While we’re on the subject of Colin: he is portrayed as a bit of a dopey every-lad who just wants to get laid, but he is a CREEP. In one of his first appearances, he’s distributing lunches to the women of Harry and Sarah’s office, sexually harrassing each one of them as he goes: “Beautiful muffin for a beautiful lady,” “Try my nuts,” “Hello, future wife”.  Later, having bombed out after trying to hit on the wedding caterer by insulting her food, he complains to his mate Tony that he can never find true love (ie, a shag) because English girls are “stuck up”. Not the fact that he is a CREEP. It’s the women who won’t sleep with him who are the problem. The movie rewards his creepiness by handing him a harem of easy American girls – and one for his doubting friend Tony, too.

Tony is one of three non-white people in the entire ensemble cast: the other two being the Prime Minister’s aide Annie and Juliet’s husband, Peter. None of the main storylines focus on them. The only one who even features in one of the main narratives is Peter, and although the movie more or less opens with Peter and Juliet’s wedding, the narrative thread it begins is Mark’s love for Juliet. Peter is a bit character in his own love story.

(Mark is, of course, a creep too. If I found that my partner’s best friend who refused to even be polite to me had compiled a video montage of close-ups of me, my first thought wouldn’t be “aww, he loves me.”)

In fact, I see something Othellian in the Peter-Juliet-Mark storyline: black man marries pretty white woman, black man’s closest ally conducts a whispering campaign to split them up. In Love Actually it’s the pretty white woman he whispers to rather than the black man, but there are signs it’s going to be just as effective. After Mark outright declares his love for Juliet – while encouraging Juliet to lie to her husband, who’s right there in the next room – he starts to walk away, but Juliet chases him down the street and kisses him on the lips. Do we believe that Juliet goes back inside to her husband and forgets all about it?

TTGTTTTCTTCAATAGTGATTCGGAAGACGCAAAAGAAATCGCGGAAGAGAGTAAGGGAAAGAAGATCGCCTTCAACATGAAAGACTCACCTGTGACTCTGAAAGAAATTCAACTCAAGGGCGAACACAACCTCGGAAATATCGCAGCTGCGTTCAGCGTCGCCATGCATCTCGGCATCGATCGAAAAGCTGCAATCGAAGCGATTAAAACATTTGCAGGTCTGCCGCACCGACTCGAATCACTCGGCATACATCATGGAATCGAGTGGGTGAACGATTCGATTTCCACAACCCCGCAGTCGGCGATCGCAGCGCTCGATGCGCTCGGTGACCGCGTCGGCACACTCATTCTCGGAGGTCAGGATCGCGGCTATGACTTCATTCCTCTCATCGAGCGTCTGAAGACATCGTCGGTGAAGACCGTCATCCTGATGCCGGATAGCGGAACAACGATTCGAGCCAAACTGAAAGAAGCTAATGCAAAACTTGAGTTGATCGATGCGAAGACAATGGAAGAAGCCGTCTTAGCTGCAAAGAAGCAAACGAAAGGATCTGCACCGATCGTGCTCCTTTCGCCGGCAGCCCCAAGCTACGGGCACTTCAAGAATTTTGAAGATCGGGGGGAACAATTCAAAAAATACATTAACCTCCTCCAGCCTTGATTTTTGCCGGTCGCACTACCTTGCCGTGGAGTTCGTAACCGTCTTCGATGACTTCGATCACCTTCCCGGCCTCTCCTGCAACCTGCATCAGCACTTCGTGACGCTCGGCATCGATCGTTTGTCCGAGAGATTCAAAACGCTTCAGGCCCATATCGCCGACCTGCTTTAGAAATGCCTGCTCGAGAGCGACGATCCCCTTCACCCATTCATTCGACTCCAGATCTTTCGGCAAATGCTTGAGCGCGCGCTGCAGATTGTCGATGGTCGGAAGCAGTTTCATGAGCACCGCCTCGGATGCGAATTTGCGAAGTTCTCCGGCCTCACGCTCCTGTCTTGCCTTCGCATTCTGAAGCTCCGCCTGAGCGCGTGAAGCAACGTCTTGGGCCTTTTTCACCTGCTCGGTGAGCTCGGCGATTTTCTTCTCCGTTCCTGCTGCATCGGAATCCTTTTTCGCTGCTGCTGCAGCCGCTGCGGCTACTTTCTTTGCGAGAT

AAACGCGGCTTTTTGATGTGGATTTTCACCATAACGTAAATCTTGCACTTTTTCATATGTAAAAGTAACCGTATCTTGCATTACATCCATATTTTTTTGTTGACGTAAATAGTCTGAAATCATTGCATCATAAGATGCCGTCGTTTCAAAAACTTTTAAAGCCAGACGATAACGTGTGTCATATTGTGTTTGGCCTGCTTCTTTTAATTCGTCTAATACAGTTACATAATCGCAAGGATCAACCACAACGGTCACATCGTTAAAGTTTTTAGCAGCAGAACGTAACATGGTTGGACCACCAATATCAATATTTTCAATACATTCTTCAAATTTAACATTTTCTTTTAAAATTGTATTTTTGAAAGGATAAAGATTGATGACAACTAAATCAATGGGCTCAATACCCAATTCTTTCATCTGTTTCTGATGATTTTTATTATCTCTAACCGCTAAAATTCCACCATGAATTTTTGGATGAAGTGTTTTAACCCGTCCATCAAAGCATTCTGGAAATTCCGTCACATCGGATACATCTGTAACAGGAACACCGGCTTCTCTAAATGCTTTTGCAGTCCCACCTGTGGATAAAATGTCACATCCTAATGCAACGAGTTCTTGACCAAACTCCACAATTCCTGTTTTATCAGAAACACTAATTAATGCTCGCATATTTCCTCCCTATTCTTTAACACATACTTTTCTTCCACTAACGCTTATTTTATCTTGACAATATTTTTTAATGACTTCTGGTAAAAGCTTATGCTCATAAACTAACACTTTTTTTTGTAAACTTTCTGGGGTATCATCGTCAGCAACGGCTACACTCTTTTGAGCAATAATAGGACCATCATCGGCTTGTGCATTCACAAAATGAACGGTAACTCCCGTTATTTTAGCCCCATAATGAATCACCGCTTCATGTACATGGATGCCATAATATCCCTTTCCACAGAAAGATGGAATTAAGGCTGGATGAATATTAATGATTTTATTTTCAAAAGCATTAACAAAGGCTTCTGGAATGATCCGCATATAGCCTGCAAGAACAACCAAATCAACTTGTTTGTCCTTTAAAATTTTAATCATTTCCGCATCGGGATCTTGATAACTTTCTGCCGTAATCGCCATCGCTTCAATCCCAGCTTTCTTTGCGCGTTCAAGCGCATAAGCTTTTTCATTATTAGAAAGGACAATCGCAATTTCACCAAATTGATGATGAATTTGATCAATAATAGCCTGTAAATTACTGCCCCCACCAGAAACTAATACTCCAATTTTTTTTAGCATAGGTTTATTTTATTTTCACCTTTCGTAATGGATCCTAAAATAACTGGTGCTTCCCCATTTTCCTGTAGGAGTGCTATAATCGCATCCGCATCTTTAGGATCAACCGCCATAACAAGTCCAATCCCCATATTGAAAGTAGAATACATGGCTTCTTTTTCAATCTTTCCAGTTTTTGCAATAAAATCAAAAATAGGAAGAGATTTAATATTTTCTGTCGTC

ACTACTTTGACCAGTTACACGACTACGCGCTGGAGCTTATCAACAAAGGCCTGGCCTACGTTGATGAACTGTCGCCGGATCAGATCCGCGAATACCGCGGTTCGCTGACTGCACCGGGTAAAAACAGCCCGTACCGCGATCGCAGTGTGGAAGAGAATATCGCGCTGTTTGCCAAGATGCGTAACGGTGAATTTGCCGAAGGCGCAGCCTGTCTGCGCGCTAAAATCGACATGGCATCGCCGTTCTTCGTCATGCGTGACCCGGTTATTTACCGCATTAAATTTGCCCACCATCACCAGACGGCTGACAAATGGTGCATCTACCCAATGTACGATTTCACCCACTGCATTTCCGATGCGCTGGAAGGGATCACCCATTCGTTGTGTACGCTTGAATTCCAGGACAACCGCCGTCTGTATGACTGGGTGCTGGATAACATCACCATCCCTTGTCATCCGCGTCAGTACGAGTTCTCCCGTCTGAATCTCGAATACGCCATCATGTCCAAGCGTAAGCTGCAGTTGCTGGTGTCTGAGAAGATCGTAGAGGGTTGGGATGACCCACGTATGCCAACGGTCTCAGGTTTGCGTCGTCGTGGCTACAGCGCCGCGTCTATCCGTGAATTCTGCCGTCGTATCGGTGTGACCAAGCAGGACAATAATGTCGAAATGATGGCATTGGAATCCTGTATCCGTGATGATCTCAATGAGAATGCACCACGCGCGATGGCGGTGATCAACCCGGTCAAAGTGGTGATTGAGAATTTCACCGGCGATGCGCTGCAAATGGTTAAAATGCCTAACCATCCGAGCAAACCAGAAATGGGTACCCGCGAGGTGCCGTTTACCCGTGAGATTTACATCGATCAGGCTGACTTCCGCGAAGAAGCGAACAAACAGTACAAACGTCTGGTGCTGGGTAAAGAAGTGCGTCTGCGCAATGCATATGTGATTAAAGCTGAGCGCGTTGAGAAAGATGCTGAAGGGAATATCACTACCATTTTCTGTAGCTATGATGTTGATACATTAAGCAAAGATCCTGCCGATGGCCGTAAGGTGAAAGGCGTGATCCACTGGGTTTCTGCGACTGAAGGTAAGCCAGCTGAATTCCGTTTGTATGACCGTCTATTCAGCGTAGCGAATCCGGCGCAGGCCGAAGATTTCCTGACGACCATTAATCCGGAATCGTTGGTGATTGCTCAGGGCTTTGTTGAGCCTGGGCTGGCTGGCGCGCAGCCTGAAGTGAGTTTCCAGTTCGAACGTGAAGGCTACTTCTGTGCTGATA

I could go on all day (and I may have a whole other post about the female characters’ lack of agency – maybe closer to Xmas), but my final and most vehement point has to be NATALIE IS NOT FAT. Her ex-boyfriend is portrayed as a dick for saying she has legs like tree trunks, but then Annie, the Prime Minister’s aide, describes her as “chubby” and in possession of “pretty sizeable arse”, her own father calls her “Plumpie” in front of the Prime Minister, and even the Prime Minister and purported love of her life says “God, you’re heavy!” when she jumps into his arms in the airport at the end. But she’s not even a teensy tiny bit on the plumpish side, and the constant snide remarks about her body are just really gross and jarring. The two characters who could in fact be described as being on the plump side don’t get away with it, either. Billy Mac’s manager Joe is called “a chubby employee” and “the ugliest man in the world”. And when Jamie asks Aurelia’s father for her hand in marriage (ick), there is confusion as Aurelia’s father thinks he means his other, fatter daughter – which is obviously funny, because who’d want to marry the fat girl, right?

(I haven’t even had a chance to mention poor wee Sam – his mother has just died, but there’s no exploration of his grief and his callous stepfather calls him a “wee motherless mongrel” and jokes about having sex with Claudia Schiffer in his bedroom!)